How many times have you seen or heard a politician on the news and found yourself shouting out loud 'Absolute rubbish!'? I was so excited about Lord Joffe's Assisted Dying bill that I decided to plan ahead in case the bill ever progressed beyond the Lords.
I wrote to my Janet Andersen, MP for Rossendale and Darwen, asking to see her at Westminster to discuss 'assisted dying'. This formal approach helped to focus my mind and distil the issues for the MP, giving her time to make enquiries on the subject.
I gave an idea of which dates would suit me having checked www.parliament.uk to be sure I wasn't asking to visit during a recess. I wanted to have as full a parliamentary experience as possible, so I asked to visit on a Wednesday and requested a ticket for a seat in the Strangers' Gallery for Prime Minister's Questions.
She replied with a date and time to meet in the Central Lobby plus a generous invitation to lunch. On the day of my visit, I bypassed the tourist queue and showed a copy of my MP's letter of invitation to the police officers outside the public entrance. They then directed me through to security screening.
Central Lobby was a fantastic hurly-burly of visitors, familiar faces of politicians and journalists coming and going. I met my MP who took me on a brief tour of the main rooms of the magnificent House of Lords before catching the Speaker's Procession, which signified the start of the day's proceedings in the Commons chamber.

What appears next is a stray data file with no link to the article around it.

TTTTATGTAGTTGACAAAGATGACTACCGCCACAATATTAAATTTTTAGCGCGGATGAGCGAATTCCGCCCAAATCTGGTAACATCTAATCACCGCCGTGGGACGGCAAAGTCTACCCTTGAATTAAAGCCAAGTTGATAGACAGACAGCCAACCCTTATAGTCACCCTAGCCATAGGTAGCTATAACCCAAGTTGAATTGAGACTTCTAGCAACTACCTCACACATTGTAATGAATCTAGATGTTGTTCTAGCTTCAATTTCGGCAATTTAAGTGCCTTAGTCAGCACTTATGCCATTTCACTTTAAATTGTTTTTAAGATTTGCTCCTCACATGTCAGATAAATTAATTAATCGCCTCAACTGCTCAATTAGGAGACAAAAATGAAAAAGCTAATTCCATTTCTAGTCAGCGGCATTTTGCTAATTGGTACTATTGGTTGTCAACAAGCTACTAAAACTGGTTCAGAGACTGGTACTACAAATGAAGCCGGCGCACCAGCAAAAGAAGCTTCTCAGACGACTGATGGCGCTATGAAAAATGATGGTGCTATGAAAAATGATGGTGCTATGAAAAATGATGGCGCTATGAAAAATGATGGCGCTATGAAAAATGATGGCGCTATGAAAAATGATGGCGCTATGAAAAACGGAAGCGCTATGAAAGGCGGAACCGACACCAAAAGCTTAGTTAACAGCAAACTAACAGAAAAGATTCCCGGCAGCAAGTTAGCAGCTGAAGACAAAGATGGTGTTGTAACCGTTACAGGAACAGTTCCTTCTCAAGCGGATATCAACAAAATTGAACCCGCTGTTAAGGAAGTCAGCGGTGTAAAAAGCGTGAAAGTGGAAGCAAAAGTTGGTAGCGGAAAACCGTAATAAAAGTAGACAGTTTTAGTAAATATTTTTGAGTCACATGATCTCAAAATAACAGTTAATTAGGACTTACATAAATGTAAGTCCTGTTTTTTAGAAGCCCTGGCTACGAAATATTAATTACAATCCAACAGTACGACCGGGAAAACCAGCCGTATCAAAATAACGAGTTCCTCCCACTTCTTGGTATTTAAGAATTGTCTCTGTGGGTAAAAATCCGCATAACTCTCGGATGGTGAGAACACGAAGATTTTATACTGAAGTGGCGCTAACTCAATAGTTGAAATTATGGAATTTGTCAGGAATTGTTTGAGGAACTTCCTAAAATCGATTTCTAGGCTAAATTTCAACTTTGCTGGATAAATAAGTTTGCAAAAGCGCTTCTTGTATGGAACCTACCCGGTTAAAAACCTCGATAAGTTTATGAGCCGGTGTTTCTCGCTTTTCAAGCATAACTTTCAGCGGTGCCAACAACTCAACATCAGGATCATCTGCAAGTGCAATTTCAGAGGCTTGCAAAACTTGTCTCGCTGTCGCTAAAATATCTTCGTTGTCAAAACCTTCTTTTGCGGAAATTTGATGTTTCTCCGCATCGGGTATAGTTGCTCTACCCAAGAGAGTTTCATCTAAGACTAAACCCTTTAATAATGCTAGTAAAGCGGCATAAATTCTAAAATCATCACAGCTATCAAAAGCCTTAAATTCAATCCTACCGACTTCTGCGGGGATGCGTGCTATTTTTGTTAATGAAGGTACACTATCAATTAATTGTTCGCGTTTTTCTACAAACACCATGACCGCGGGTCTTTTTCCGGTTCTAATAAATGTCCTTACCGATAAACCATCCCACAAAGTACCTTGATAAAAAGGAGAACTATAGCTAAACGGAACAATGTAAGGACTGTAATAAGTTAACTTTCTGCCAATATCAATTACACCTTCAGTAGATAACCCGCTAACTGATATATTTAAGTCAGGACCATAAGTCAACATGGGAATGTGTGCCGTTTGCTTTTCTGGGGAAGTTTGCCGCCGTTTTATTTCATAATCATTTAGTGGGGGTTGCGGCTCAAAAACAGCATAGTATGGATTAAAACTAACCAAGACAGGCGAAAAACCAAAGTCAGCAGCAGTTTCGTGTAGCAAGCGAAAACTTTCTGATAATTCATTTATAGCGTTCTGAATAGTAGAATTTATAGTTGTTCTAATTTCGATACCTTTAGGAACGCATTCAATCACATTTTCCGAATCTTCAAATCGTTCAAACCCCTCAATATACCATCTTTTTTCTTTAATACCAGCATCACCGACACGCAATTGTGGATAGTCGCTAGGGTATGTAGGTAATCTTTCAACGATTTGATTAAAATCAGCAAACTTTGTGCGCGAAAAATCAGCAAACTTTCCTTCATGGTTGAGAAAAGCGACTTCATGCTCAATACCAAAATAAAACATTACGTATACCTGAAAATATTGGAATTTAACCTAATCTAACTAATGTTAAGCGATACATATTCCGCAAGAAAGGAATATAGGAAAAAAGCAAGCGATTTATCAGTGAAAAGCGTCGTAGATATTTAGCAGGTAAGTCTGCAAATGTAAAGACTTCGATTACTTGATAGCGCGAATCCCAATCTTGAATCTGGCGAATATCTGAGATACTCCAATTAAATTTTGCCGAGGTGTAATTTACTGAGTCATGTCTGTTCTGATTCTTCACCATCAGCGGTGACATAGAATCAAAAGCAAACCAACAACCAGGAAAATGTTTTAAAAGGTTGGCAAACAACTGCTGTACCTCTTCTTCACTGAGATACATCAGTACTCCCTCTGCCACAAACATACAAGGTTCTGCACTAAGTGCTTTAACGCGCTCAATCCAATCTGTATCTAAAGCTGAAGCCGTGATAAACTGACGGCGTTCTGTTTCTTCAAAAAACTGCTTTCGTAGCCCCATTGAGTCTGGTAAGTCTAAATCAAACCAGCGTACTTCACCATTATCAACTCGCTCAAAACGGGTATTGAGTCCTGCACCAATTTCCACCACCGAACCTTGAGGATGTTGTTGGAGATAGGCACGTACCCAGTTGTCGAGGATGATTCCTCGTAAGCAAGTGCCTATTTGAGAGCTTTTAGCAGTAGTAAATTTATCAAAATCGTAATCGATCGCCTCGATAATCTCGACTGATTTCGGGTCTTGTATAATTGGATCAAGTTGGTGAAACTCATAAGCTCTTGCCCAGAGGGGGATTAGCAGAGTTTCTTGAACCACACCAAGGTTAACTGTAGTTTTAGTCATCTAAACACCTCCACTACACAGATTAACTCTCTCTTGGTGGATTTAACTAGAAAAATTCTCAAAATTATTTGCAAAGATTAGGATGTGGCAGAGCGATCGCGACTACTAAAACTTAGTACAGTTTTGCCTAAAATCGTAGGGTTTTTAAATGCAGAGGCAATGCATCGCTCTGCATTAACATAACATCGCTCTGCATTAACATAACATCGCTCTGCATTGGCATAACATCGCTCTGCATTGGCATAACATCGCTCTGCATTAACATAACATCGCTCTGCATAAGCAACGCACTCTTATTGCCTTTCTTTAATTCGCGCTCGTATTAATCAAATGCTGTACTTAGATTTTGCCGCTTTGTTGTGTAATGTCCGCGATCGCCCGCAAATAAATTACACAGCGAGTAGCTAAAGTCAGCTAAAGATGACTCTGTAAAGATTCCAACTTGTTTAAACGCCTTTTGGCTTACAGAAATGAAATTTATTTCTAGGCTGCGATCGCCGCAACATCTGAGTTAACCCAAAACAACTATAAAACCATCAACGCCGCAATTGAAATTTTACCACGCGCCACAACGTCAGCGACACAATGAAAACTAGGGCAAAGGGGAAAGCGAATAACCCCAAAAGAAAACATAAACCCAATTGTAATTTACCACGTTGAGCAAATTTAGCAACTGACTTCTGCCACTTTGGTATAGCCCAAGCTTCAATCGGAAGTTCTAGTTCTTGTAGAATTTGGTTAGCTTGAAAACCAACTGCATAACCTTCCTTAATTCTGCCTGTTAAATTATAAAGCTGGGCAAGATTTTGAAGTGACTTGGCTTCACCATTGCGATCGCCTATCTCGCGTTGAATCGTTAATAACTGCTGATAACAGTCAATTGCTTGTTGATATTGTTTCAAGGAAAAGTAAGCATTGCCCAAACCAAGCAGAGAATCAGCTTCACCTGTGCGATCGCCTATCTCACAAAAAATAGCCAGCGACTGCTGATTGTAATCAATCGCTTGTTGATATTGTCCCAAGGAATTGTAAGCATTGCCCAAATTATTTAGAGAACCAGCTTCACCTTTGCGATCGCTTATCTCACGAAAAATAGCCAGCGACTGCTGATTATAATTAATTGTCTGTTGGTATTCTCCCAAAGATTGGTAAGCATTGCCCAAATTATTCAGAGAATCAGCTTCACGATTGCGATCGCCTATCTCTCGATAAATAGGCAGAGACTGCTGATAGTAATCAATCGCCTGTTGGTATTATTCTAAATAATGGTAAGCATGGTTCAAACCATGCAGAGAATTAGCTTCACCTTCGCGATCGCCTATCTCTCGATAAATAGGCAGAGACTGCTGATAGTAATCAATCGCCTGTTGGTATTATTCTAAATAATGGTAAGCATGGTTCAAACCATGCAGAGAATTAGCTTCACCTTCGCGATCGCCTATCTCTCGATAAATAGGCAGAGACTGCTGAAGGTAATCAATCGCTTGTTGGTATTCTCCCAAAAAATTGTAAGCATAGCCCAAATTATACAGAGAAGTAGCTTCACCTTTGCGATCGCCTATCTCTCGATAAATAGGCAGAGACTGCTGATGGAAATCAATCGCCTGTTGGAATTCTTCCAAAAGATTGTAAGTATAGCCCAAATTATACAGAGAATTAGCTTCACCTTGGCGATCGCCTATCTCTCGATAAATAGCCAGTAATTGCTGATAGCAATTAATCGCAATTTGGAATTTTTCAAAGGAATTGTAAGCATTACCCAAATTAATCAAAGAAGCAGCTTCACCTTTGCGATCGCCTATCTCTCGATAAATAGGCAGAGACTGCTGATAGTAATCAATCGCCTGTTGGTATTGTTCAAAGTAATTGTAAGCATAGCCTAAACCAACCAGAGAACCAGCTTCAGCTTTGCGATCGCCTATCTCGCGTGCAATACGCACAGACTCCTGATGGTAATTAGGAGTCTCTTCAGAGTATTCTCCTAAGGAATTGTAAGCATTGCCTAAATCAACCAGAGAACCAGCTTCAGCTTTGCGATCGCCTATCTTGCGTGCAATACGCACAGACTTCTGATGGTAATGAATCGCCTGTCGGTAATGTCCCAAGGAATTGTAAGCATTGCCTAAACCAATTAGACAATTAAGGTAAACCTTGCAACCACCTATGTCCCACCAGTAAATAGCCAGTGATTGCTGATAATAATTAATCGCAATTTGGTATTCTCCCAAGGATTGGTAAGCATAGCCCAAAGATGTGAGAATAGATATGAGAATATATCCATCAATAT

Then it was straight to the Stranger's Gallery, to get a good seat for Prime Minister's Questions, where the verbal duelling and rapier-like wit was so much more impressive 'live' than on TV.
Lunch with my MP was in the Strangers' Restaurant, where the hospitality was exceptional and I could mentally play I Spy with familiar political faces. Lunch actually provided the best opportunity to discuss my concerns about the 'Assisted Dying' bill, as well as other unrelated issues, with my MP. My MP was also able to suggest other MPs and peers who had a particular interest in the issues of concern to me.
Seeing my MP provided a wonderful chance to address someone directly who might one day vote on legislation of relevance to me. I felt I had had a chance to stand up and be counted, which is more productive than shouting at the TV.
- Dr Ainsworth is a GP in Pendle, Lancashire
ASK YOUR MP FOR A VISIT
- Visit www.parliament.uk to check for recess dates and general information.
- Write to MP to arrange date, time, and outline issues to cover.
- If you want to hear Prime Minister's Questions, ask your MP to request tickets.
- It is best not to take any luggage because security is understandably very tight.
- Good opportunity for obtaining other future contacts.
- Children may accompany you on your visit at your MP's discretion.